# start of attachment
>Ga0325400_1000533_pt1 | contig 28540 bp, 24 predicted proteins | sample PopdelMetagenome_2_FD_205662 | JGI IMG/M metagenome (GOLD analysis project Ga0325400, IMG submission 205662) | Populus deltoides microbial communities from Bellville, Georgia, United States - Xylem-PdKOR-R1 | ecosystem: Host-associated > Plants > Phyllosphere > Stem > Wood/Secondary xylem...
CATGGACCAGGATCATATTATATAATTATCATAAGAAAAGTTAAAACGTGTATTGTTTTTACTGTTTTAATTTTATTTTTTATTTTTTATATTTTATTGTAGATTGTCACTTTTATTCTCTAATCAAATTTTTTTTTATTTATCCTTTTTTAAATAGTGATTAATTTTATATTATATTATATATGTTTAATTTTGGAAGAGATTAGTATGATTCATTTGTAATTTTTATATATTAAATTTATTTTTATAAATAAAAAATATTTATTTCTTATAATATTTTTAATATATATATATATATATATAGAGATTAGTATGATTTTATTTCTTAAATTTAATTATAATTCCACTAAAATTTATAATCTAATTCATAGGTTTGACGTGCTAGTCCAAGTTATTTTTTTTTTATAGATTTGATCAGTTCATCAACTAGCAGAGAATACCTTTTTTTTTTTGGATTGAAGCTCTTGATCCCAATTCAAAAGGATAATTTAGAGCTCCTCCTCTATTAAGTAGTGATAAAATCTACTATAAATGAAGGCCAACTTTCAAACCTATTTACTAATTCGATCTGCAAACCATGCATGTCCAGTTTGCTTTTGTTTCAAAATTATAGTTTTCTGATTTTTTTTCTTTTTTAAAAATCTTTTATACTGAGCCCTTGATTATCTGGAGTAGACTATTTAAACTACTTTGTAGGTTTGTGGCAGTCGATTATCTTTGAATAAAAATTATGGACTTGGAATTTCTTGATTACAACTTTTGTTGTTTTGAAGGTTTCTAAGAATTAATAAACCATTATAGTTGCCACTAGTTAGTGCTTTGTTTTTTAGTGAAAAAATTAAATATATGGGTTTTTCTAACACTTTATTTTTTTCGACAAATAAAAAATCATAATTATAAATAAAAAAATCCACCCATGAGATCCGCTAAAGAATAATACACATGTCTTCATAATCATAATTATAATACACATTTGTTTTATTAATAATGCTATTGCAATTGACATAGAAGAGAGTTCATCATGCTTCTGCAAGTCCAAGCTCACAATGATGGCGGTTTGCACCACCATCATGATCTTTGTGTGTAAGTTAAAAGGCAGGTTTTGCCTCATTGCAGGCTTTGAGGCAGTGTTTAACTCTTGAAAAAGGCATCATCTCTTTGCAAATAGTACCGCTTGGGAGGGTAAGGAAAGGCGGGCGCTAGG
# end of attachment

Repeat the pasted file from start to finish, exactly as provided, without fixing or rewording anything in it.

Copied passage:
>Ga0325400_1000533_pt1 | contig 28540 bp, 24 predicted proteins | sample PopdelMetagenome_2_FD_205662 | JGI IMG/M metagenome (GOLD analysis project Ga0325400, IMG submission 205662) | Populus deltoides microbial communities from Bellville, Georgia, United States - Xylem-PdKOR-R1 | ecosystem: Host-associated > Plants > Phyllosphere > Stem > Wood/Secondary xylem...
CATGGACCAGGATCATATTATATAATTATCATAAGAAAAGTTAAAACGTGTATTGTTTTTACTGTTTTAATTTTATTTTTTATTTTTTATATTTTATTGTAGATTGTCACTTTTATTCTCTAATCAAATTTTTTTTTATTTATCCTTTTTTAAATAGTGATTAATTTTATATTATATTATATATGTTTAATTTTGGAAGAGATTAGTATGATTCATTTGTAATTTTTATATATTAAATTTATTTTTATAAATAAAAAATATTTATTTCTTATAATATTTTTAATATATATATATATATATATAGAGATTAGTATGATTTTATTTCTTAAATTTAATTATAATTCCACTAAAATTTATAATCTAATTCATAGGTTTGACGTGCTAGTCCAAGTTATTTTTTTTTTATAGATTTGATCAGTTCATCAACTAGCAGAGAATACCTTTTTTTTTTTGGATTGAAGCTCTTGATCCCAATTCAAAAGGATAATTTAGAGCTCCTCCTCTATTAAGTAGTGATAAAATCTACTATAAATGAAGGCCAACTTTCAAACCTATTTACTAATTCGATCTGCAAACCATGCATGTCCAGTTTGCTTTTGTTTCAAAATTATAGTTTTCTGATTTTTTTTCTTTTTTAAAAATCTTTTATACTGAGCCCTTGATTATCTGGAGTAGACTATTTAAACTACTTTGTAGGTTTGTGGCAGTCGATTATCTTTGAATAAAAATTATGGACTTGGAATTTCTTGATTACAACTTTTGTTGTTTTGAAGGTTTCTAAGAATTAATAAACCATTATAGTTGCCACTAGTTAGTGCTTTGTTTTTTAGTGAAAAAATTAAATATATGGGTTTTTCTAACACTTTATTTTTTTCGACAAATAAAAAATCATAATTATAAATAAAAAAATCCACCCATGAGATCCGCTAAAGAATAATACACATGTCTTCATAATCATAATTATAATACACATTTGTTTTATTAATAATGCTATTGCAATTGACATAGAAGAGAGTTCATCATGCTTCTGCAAGTCCAAGCTCACAATGATGGCGGTTTGCACCACCATCATGATCTTTGTGTGTAAGTTAAAAGGCAGGTTTTGCCTCATTGCAGGCTTTGAGGCAGTGTTTAACTCTTGAAAAAGGCATCATCTCTTTGCAAATAGTACCGCTTGGGAGGGTAAGGAAAGGCGGGCGCTAGG